Sam Morris / Las Vegas Sun
Sunday, Oct. 20, 2013 | 2 a.m.
Map of Craig Ranch Regional Park
629 W Craig Rd, N. Las Vegas
North Las Vegas’ Craig Ranch Regional Park is finally ready for visitors.
After more than 10 years, three mayors, two city financial emergencies and several delays, the embattled 120-acre park is scheduled to open Friday. The park, which was transformed from the Craig Ranch Golf Course, was designed with the input of more than 1,000 residents to be the crown jewel of North Las Vegas.
There are large fields of grass and trees, ponds, a skate park, four playgrounds, athletic fields and public gardens. The park is large enough to have its own microclimate, and it has plenty of activities to keep visitors from every age group occupied, North Las Vegas Parks and Recreation Deputy Director Mike Henley said.
The city projects the park, at 628 W. Craig Road, to draw 750,000 people from North Las Vegas and across the Las Vegas Valley and, as a result, for the park to be an economic boost to nearby businesses and home values.
“This is a legacy project,” Henley said. “It will be enjoyed by my children’s children’s children. I think this park will contribute to the solution.”
But there is still the problem of the park’s $2 million maintenance cost. City Councilman Wade Wagner said the city was looking into developing a conservation group that would raise money to support it, but some of the cost will remain on the city’s budget for now.
Still, Mayor John Lee said the park is a first step in the city’s transformation.
With the park’s long-awaited opening less than a week away, here are seven features to look forward to:
The park has 62 raised planter beds that North Las Vegas will make available for rent beginning next spring. Henley envisions elementary schools, elderly residents and neighbors renting planters and transforming the barren dirt beds into gardens overflowing with flowers, squash and trees. The lighted area also offers a shed for compost.
Next to the community garden, a dozen dirt patches form concentric circles in the cement and tiny, twig-like trees protrude from the field. In another year, park officials expect those patches will be filled with roses and the trees will slowly begin to branch out. In addition to beautifying the plaza that surrounds it, Henley said this area would become a popular wedding spot. The city also hopes to generate some revenue through the garden by seeking sponsors for plots.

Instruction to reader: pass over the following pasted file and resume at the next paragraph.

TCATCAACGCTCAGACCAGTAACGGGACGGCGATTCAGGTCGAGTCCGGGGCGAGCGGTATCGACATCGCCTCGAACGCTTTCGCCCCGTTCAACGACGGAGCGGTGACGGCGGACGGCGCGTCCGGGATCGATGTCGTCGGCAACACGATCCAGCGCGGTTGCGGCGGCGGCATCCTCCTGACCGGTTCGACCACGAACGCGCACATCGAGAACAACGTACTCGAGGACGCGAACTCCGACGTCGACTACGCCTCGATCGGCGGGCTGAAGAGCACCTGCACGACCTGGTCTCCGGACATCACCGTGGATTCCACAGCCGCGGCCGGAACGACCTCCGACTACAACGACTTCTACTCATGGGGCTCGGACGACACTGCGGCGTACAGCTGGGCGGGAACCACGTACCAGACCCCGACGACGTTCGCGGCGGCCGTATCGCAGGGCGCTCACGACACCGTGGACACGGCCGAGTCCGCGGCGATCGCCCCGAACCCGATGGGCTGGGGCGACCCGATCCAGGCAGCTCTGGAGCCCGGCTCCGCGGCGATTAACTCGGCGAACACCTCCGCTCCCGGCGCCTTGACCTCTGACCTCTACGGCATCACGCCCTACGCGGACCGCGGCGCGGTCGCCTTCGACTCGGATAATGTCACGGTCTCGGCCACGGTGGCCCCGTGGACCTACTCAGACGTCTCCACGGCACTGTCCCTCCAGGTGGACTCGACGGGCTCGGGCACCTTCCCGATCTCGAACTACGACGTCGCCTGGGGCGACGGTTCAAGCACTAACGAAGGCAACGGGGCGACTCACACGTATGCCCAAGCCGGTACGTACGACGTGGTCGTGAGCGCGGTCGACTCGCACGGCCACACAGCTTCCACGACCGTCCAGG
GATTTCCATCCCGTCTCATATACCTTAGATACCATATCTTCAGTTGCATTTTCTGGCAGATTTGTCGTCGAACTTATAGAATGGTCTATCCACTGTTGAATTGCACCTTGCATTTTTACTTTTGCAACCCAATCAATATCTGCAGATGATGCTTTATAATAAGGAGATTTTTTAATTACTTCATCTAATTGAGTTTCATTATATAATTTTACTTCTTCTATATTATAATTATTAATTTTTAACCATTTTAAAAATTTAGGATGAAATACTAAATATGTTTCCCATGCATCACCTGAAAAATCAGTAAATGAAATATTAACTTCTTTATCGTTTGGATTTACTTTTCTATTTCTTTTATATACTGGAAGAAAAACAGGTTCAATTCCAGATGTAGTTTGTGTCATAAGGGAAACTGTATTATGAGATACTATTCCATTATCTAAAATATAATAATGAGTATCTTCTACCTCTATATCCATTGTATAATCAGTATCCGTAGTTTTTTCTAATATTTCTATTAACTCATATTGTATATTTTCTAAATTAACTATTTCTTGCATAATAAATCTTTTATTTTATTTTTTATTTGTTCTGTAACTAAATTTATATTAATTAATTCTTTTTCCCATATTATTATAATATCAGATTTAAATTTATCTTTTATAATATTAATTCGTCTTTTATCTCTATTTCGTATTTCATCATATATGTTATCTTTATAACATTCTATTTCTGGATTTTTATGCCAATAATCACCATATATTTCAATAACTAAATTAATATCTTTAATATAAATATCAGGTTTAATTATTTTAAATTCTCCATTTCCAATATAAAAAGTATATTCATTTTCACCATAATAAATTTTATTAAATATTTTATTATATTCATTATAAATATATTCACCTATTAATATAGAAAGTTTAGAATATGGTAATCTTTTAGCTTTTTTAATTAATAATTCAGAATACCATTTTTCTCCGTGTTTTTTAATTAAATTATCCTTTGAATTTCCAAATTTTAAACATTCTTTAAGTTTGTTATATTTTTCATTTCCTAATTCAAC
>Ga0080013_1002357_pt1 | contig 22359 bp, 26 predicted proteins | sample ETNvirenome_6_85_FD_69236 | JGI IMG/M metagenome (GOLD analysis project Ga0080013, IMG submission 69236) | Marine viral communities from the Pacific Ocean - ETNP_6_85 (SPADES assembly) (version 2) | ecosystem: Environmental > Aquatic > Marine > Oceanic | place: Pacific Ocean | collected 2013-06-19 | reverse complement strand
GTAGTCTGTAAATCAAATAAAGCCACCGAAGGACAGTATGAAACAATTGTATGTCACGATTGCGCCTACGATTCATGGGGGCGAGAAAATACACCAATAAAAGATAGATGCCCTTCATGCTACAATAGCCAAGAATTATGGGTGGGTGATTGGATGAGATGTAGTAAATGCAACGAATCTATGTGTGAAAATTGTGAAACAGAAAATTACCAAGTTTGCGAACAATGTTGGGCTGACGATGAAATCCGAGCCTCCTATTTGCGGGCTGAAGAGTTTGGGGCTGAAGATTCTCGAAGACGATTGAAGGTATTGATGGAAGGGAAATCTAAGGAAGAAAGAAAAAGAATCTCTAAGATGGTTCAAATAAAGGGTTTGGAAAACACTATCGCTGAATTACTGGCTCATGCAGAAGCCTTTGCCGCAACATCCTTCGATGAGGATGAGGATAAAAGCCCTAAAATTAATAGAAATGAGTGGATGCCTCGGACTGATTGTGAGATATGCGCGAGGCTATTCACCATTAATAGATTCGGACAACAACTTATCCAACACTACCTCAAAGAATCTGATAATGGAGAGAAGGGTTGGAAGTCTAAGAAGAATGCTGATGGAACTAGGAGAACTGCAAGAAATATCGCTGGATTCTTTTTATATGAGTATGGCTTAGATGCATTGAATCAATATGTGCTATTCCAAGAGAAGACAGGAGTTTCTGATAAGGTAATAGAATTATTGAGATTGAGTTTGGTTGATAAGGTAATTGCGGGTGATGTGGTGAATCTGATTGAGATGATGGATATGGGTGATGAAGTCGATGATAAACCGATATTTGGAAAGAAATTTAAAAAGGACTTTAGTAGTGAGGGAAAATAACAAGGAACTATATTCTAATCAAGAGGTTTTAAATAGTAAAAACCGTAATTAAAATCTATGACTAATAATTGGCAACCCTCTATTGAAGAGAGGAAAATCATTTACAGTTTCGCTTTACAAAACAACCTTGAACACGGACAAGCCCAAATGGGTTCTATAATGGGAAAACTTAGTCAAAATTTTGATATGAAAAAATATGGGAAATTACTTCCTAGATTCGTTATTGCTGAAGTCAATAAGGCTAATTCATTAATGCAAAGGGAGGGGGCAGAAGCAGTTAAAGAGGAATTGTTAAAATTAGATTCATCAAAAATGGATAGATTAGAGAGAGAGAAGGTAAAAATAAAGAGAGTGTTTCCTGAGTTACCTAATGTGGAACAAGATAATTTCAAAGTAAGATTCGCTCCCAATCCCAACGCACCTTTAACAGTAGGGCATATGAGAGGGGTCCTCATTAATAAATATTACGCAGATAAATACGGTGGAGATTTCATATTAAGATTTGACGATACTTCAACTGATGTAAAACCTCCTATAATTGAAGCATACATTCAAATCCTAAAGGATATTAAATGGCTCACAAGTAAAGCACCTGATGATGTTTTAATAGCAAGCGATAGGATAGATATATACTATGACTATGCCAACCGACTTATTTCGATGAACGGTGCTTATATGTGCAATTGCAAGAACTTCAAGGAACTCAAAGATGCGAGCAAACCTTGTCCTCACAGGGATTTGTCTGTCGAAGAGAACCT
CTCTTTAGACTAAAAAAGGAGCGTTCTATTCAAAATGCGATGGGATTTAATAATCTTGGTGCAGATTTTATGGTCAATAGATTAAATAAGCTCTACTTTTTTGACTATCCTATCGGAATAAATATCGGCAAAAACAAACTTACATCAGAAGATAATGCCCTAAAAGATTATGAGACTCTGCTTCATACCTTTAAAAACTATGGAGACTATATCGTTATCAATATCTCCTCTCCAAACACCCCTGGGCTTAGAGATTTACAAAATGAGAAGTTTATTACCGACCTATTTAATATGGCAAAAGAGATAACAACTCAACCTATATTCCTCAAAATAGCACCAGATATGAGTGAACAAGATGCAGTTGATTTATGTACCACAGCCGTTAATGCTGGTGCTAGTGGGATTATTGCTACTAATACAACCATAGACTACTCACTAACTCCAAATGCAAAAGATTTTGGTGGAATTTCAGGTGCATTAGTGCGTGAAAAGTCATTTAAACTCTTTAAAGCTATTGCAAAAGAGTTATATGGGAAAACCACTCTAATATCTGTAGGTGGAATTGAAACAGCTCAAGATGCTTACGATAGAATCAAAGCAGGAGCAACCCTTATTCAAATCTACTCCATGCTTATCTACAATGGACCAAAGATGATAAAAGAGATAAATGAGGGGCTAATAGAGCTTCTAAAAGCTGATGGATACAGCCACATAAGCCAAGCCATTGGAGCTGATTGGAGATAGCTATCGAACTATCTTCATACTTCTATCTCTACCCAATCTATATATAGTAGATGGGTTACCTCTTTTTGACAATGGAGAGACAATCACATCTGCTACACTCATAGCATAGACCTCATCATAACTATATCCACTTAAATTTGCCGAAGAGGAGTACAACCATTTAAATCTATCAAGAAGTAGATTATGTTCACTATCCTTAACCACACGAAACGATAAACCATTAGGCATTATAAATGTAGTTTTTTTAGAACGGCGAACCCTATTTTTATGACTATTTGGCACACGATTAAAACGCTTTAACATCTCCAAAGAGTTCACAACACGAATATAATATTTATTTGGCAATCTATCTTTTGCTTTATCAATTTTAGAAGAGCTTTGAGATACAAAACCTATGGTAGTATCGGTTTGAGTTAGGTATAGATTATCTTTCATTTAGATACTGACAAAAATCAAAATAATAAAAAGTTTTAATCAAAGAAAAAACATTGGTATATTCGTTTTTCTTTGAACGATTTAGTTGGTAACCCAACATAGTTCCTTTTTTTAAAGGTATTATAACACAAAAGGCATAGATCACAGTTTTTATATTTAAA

North Las Vegas developed the park’s four playgrounds with one idea in mind - for kids to get their hands dirty again. Four playgrounds spread across 5 acres vary in theme from woodsy forests to rocky deserts. They are equipped with enough activities to keep kids active for hours. The playgrounds have slides, climbing walls, a “rattlesnake” tunnel and slide, speakers that play animal noises, equipment that spins kids in circles, and a spray ground. In short, they are designed to let kids run wild again.
The amphitheater is the next stage in the park’s development. The city recently received $6 million from Clark County to construct a stage backed by a rockwork backdrop and a pond, with shaded terrace seating for more than 3,000 spectators. Henley said the amphitheater is designed to become a premier outdoor entertainment venue for the northern portion of the valley, projected to draw 200,000 spectators a year and net approximately $316,000 for the city through rentals and ticket revenue. For now, however, a large mound of loose dirt covered in grass occupies the space.
Craig Ranch Park also has an outlet for extreme sports enthusiasts with a 60,000-square-foot cement skateboard and BMX park. The skate park, designed by California-based Wally Hollyday Skateparks, has bowls, ramps, grinding poles and lighting for night rides, among other features. The area will be open to the public for free and will offer classes and competition in the future, Henley said. The skatepark is also the largest in the Las Vegas Valley. Henley said the city hopes to leverage that fact to draw major events.
For all its acres of green fields and playgrounds, the park has kept its sports facilities at a minimum to start. The park only has two youth baseball fields, a sand volleyball court and basketball courts. The baseball fields will be available only for little league games or tournaments; the other features are open to the public. Sports facilities were not a major emphasis in the park’s first phase in order to maintain the park’s natural wide-open meadows and forestry, Henley said. That is expected to change with the purchase of more than 35 additional acres, where preliminary plans call for six full-size fields for soccer, football and lacrosse, and an indoor field house.
Craig Ranch Park has four plazas and several picnic shelters available to rent out or for hanging out. The Central Plaza is the largest of the four and is equipped with water troughs that spill over a wall to form a waterfall. Henley said the picnic areas would be available for family reunions and corporate retreats while the plaza will be a popular spot for city events.